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Food for Thought

Ephrem of Syria

Today, some of the brothers and sisters that make up Grace and Main Fellowship are reading over the works of the Eastern writer and Saint, Ephrem of Syria. On Twitter (@graceandmain), we’ve been posting selections from some of his writings and poetry for your contemplation. If you’d be interested in learning more about the man himself, then we suggest you check out one of our brother’s writings concerning his life at Telling the Stories that Matter.

In the meantime, we offer this longer selection from his “Hymn Against Bar-Daisan.” Other works by Ephrem can be found at the St. Pachomius Library.

There is One Being, who knows Himself and sees Himself.
He dwells in Himself,
And from Himself sets forth.
Glory to His Name.
This is a Being who by His own will is in every place,
Who is invisible and visible,
Manifest and secret.
He is above and below.

Mingling and condescending by His grace among the lower;
Loftier and more exalted, as befits His glory, than the higher.
The swift cannot exceed His swiftness,
Nor the slow outlast His patience.

He is before all and after all,
And in the midst of all.
He is like the sea,
In that all creation moves in Him.
As the waters beset the fish in all their movements,
The Creator is clad with everything which is made,
Both great and small.
And as the fish are hidden in the water,
There is hidden in God height and depth,
Far and near,
And the inhabitants thereof.
And as the water meets the fishes everywhere it goes,
So God meets everyone who walks.
And as the water touches the fish at every turn it makes,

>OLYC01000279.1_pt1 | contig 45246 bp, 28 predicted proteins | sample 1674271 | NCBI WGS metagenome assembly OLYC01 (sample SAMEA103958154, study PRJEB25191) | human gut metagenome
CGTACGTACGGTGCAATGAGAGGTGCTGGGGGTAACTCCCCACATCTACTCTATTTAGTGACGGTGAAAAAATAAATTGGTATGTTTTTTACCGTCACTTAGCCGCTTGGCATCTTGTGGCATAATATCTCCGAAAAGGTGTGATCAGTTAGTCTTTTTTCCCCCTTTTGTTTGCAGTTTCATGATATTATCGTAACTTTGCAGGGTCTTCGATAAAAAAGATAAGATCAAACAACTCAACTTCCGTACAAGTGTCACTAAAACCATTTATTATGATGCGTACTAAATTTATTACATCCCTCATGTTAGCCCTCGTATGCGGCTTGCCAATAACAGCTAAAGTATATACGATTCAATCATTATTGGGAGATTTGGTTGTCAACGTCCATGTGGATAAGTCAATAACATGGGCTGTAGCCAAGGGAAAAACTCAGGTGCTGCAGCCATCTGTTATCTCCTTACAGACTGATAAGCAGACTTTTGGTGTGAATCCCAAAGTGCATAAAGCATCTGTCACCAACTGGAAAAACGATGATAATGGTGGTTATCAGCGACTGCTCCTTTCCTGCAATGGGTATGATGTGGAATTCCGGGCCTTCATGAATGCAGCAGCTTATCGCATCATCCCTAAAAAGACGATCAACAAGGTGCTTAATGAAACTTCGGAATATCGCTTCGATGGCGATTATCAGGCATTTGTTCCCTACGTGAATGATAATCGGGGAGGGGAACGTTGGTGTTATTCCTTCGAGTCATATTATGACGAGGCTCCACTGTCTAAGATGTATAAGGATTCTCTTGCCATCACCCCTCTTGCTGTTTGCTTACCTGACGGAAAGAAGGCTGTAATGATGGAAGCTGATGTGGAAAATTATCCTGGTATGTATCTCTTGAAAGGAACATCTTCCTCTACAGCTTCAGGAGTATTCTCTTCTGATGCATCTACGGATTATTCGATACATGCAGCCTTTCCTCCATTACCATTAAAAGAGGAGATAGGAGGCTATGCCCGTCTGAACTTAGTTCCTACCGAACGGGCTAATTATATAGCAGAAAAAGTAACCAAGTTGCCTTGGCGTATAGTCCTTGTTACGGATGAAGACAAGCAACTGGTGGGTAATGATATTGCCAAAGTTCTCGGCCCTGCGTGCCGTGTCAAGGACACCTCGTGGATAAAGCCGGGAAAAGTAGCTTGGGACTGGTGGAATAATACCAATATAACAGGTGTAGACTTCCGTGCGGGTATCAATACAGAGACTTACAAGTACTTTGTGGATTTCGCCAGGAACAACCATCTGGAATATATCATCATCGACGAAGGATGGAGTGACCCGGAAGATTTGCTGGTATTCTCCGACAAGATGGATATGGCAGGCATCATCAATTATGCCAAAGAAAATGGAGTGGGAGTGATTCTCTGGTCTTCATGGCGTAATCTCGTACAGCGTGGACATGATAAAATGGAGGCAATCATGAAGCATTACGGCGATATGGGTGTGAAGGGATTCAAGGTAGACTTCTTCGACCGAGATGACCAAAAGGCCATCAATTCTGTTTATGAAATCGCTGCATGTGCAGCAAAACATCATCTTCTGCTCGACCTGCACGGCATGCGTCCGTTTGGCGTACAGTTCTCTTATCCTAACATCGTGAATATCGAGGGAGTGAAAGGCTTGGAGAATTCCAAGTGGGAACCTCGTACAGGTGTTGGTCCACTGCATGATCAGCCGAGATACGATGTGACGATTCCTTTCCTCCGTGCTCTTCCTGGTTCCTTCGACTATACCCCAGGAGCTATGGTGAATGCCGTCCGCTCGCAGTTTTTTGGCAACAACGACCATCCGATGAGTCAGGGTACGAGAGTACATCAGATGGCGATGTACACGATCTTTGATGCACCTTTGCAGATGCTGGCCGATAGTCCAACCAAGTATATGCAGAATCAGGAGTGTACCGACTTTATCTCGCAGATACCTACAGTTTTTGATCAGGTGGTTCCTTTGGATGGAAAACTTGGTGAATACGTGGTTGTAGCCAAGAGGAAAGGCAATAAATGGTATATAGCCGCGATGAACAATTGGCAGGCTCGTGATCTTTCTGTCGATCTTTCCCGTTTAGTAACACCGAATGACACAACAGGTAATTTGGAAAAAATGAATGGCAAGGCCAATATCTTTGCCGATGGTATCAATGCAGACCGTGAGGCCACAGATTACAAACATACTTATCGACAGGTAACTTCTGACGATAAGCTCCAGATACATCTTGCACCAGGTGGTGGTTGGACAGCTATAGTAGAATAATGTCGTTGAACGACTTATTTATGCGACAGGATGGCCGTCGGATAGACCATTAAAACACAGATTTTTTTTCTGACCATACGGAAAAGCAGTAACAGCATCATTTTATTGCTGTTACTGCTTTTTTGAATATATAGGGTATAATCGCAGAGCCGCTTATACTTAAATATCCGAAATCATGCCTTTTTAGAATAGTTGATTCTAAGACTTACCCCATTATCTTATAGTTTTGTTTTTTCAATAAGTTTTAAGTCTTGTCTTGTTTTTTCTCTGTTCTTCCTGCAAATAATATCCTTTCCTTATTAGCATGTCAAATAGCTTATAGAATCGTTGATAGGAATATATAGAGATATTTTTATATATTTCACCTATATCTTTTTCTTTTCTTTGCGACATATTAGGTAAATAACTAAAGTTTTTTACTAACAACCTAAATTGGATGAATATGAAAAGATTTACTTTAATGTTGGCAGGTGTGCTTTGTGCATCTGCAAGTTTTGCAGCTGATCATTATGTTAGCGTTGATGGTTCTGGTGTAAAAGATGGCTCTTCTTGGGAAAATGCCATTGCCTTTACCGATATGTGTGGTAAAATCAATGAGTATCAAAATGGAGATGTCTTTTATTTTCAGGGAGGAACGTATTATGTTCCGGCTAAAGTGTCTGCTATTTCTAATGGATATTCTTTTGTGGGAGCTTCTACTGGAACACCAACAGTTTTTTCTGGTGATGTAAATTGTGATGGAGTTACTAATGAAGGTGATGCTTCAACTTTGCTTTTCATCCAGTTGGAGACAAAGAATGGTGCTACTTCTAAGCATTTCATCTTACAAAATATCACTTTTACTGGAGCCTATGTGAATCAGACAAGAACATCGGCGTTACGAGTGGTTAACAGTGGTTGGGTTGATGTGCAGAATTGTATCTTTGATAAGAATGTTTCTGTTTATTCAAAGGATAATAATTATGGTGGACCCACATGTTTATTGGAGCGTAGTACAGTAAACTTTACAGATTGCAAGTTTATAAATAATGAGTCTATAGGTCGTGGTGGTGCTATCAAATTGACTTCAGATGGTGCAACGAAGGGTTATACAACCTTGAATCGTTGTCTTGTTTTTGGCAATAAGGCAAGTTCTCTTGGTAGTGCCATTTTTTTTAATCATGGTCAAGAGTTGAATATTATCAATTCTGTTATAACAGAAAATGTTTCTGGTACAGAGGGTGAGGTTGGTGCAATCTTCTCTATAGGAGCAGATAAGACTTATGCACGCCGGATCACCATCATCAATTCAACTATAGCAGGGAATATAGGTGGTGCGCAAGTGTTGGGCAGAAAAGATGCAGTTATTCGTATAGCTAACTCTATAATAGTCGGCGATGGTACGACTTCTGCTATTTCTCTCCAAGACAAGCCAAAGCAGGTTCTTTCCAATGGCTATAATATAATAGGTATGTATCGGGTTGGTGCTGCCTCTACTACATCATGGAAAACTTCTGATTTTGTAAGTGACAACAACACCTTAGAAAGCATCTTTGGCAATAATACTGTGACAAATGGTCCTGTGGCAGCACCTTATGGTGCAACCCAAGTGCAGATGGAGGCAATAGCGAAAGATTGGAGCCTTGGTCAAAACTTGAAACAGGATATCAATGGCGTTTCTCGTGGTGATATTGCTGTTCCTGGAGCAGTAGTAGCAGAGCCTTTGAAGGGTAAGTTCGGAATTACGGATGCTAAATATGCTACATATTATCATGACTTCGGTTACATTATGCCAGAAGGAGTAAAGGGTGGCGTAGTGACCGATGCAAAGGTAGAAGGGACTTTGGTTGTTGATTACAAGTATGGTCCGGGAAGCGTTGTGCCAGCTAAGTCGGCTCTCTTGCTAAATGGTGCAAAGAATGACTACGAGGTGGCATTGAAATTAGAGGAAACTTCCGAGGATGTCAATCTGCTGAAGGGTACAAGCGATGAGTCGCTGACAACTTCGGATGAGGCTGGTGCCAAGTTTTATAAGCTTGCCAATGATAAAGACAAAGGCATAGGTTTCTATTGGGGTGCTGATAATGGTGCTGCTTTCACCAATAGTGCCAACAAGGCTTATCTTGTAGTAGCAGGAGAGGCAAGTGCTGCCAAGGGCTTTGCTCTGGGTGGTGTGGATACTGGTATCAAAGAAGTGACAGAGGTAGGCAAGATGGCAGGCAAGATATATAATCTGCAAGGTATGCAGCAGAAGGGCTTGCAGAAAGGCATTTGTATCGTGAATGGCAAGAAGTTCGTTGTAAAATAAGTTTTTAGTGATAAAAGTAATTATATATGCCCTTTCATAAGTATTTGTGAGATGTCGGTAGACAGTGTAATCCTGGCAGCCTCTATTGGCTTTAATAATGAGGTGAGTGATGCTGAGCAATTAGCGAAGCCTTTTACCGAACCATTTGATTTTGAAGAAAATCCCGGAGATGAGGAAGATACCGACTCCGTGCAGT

God accompanies and sees every man in all his deeds.

Men cannot move the earth which is their chariot,
Neither does anyone go far from the Just One who is his associate.
The Good One is united to the body,
And light to the eyes.
A man is not able to flee from his soul,
For it is with him.
Nor is a man hid from the Good,
For He besets him.
As the water surrounds the fish and it feels it,
So also do all natures feel God.

He is diffused through the air,
And with thy breath enters into thy midst.
He is mingled with the light,
And enters, when thou seest, into thy eyes.
He is mingled with thy spirit,
And examines thee from within, as to what thou art.
In thy soul He dwells,
And nothing which is in thy heart is hid from Him.
As the mind precedes the body in every place,
So He examines thy soul before thou dost examine it.
And as the thought greatly precedes the deed,
So His thought knows beforehand what thou wilt plan.

Compared with His impalpability,
Thy soul is body and thy spirit flesh.
Soul of thy soul,
Spirit of thy spirit,
Is He who created thee,
Far from all,
And mingled with all,
And manifest above all,
A great wonder and a hidden marvel unfathomable.
He is the Being concerning whose essence no man is able to explain.
This is the Power whose depth is inexpressible.
Among things seen and among things hidden
There is none to be compared to Him.
This is He who created and formed from nothing
Everything which is.

Persistence

The ability to stick to a task or project until completion is a valuable trait in a world where many tasks are difficult and don’t go smoothly the first time around. Thomas Edison is said to have tried literally thousands of materials for the filament of the electric light bulb before hitting on carbonized cotton thread as the proper material. How much longer would humans have toiled in darkness had it not been for his dogged persistence? Indeed, it could be argued that civilization would not be possible without this virtue. Perseverance is undoubtedly a useful virtue, but we must be careful that we don’t fall into perseveration, the knee-jerk repetition of a particular response, even when that response is not working. So, we should be smart in our persistence and keep at it, but don’t continue “beating our head against the wall” when our approach is not working. We should be willing to modify our approach and think about what is required to solve our problem. And remember that in some areas of life, such as working with people, patience and persistence are especially called for. Recall that when Jesus was asked how many times we should forgive our brother who has sinned against us, He is effectively saying that we should never stop forgiving.

Then Peter came up and said to him, “Lord, how often shall my brother sin against me, and I forgive him? As many as seven times?” Jesus said to him, “I do not say to you seven times, but seventy times seven.”

R.S.V. Matthew 18:21-22

 

Source: Metro Creative Connection